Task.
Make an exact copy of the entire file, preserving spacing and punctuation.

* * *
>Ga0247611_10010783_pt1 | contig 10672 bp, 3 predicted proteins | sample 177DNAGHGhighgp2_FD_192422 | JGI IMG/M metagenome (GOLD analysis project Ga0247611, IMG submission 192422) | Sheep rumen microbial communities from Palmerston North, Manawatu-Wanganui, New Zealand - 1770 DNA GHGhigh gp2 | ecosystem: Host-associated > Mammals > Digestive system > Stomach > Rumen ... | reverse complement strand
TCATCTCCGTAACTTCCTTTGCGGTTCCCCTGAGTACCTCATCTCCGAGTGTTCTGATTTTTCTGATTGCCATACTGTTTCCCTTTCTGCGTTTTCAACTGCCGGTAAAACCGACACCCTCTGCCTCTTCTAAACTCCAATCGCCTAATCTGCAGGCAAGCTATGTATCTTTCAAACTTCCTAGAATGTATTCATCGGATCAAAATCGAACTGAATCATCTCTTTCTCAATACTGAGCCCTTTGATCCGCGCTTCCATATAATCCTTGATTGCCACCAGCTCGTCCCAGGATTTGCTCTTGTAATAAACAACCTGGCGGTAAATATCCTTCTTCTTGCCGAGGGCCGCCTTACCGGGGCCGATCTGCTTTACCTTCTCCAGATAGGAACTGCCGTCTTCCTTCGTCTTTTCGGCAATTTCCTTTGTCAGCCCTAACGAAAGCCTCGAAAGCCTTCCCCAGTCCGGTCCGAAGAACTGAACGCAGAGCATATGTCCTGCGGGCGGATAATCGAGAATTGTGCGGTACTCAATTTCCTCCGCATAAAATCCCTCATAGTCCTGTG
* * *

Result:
>Ga0247611_10010783_pt1 | contig 10672 bp, 3 predicted proteins | sample 177DNAGHGhighgp2_FD_192422 | JGI IMG/M metagenome (GOLD analysis project Ga0247611, IMG submission 192422) | Sheep rumen microbial communities from Palmerston North, Manawatu-Wanganui, New Zealand - 1770 DNA GHGhigh gp2 | ecosystem: Host-associated > Mammals > Digestive system > Stomach > Rumen ... | reverse complement strand
TCATCTCCGTAACTTCCTTTGCGGTTCCCCTGAGTACCTCATCTCCGAGTGTTCTGATTTTTCTGATTGCCATACTGTTTCCCTTTCTGCGTTTTCAACTGCCGGTAAAACCGACACCCTCTGCCTCTTCTAAACTCCAATCGCCTAATCTGCAGGCAAGCTATGTATCTTTCAAACTTCCTAGAATGTATTCATCGGATCAAAATCGAACTGAATCATCTCTTTCTCAATACTGAGCCCTTTGATCCGCGCTTCCATATAATCCTTGATTGCCACCAGCTCGTCCCAGGATTTGCTCTTGTAATAAACAACCTGGCGGTAAATATCCTTCTTCTTGCCGAGGGCCGCCTTACCGGGGCCGATCTGCTTTACCTTCTCCAGATAGGAACTGCCGTCTTCCTTCGTCTTTTCGGCAATTTCCTTTGTCAGCCCTAACGAAAGCCTCGAAAGCCTTCCCCAGTCCGGTCCGAAGAACTGAACGCAGAGCATATGTCCTGCGGGCGGATAATCGAGAATTGTGCGGTACTCAATTTCCTCCGCATAAAATCCCTCATAGTCCTGTG